Friday, July 8, 2011

Mud hoppers

This post is not directly about food, but it is about eating stuff.

Over the last weekend, an annual event was run (well actually, quite a bit of it was crawled) over a 6km course in Auckland.  Nothing unusual about cross country running in New Zealand, but this one involved obstacles to crawl under or climb over and a very large amount of mud.  Two TV news presenters took part, so there was plenty of footage to analyse.

I am all for active sports, but I wonder how many of the competitors will regret the weekend's activities, and not just for sore muscles.  At one point, the competitors crawled, sploshed or "swam" though a trench full of thick mud.  At least one competitor dived headfirst into the mud as if he were diving into the surf.  None of the participants could have avoided getting some of the mud in their mouths.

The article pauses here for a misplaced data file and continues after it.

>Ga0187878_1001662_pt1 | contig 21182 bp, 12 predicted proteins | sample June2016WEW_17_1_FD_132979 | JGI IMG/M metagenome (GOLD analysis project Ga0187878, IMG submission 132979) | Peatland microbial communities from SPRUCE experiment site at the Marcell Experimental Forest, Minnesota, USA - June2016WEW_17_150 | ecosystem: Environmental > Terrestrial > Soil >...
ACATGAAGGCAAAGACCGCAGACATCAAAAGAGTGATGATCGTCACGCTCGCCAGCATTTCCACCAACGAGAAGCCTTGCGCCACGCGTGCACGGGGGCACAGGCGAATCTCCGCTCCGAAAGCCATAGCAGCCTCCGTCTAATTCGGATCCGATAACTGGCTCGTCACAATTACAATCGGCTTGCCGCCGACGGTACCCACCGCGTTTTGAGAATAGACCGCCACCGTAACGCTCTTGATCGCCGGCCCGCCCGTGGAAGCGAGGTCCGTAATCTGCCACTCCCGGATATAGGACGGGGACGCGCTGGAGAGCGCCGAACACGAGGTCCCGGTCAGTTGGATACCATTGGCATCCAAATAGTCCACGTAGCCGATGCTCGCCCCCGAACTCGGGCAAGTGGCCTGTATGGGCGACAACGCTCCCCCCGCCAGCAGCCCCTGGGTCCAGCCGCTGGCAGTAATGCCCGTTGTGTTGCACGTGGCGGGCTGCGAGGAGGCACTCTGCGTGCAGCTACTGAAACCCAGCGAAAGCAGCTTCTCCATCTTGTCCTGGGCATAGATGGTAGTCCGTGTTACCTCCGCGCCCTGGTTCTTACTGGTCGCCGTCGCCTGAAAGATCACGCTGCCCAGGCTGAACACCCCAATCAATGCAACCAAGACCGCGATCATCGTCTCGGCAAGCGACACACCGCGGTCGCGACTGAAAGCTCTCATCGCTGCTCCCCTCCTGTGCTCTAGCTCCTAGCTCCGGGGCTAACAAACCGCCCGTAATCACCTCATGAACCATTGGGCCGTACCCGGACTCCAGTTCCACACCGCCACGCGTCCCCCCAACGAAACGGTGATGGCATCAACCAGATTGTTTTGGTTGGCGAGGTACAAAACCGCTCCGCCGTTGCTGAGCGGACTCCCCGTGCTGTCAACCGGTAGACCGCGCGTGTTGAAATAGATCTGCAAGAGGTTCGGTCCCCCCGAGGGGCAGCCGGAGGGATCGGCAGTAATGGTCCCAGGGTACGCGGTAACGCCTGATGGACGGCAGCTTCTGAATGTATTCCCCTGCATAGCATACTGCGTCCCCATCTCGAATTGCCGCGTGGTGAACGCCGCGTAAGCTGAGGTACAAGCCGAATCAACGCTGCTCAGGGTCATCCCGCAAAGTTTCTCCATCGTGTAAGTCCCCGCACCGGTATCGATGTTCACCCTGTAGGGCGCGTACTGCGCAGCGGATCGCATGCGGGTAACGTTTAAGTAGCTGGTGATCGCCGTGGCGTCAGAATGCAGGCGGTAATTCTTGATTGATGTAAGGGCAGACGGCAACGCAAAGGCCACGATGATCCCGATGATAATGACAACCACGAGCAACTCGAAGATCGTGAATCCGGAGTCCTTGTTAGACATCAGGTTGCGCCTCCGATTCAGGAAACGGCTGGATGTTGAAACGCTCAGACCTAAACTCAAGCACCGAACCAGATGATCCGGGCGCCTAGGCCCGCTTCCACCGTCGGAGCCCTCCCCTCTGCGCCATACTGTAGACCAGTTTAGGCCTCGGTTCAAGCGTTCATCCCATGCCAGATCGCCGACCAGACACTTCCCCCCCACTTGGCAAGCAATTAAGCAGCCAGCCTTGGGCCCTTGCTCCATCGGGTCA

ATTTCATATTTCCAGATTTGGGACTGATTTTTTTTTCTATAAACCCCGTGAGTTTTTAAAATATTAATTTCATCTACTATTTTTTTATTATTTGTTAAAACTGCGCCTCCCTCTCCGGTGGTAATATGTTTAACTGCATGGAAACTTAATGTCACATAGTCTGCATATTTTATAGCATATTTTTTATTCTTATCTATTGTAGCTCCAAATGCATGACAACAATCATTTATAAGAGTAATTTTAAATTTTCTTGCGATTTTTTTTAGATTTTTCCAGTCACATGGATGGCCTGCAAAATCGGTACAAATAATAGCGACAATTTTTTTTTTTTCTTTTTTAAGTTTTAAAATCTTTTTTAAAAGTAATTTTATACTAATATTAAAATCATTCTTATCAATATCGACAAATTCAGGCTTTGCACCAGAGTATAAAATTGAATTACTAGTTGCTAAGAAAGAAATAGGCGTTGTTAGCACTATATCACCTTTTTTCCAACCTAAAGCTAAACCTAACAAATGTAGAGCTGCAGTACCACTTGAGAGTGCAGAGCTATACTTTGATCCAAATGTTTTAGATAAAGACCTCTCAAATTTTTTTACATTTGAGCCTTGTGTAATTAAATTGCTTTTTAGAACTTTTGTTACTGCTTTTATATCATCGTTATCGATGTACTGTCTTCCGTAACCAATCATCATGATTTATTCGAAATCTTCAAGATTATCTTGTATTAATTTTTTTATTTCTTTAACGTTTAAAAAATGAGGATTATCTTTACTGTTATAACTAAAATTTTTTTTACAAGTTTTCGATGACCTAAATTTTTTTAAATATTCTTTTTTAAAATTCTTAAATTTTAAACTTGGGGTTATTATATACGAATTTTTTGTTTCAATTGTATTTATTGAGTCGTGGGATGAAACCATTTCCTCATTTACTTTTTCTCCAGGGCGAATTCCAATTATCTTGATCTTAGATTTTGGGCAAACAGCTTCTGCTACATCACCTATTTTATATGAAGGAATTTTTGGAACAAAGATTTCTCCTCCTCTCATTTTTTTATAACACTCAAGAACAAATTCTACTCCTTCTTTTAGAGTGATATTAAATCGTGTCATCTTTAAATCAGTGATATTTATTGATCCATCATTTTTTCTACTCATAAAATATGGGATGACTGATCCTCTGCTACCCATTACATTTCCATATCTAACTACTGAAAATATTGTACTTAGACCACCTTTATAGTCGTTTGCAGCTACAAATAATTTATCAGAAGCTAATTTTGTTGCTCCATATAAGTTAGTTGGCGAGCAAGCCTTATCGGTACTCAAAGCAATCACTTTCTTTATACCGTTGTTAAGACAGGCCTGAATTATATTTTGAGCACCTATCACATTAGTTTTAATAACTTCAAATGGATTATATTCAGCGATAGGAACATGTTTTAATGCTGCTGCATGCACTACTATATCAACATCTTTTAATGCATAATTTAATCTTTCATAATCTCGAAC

Soil is interesting stuff - it's the goto place for microbiologists if they need to isolate a microorganism that has a particular characteristic; it's one of the best sources of bacteria.  If animals have been grazed on the paddock, or water in the mud has drained from a farm, it is likely that the mud will contain many faecal organisms.  In 2008, there was a significant outbreak of campylobacteriosis after a mountain bike race, in which competitors got very muddy.  None of the support crews became ill.

I'm sure that mud running allows us to relive our childhood without being scolded for getting dirty and it's certainly a good spectator sport, but competitors should be aware of the risks associated with eating the stuff.


Anonymous said...

But people have the immune-system ....

John said...

You are correct. However, the immune system often fails to protect us from food or, in this case, mud borne infection when the bacteria are ingested. See the link above to an earlier post on infections arising from mountain biking.

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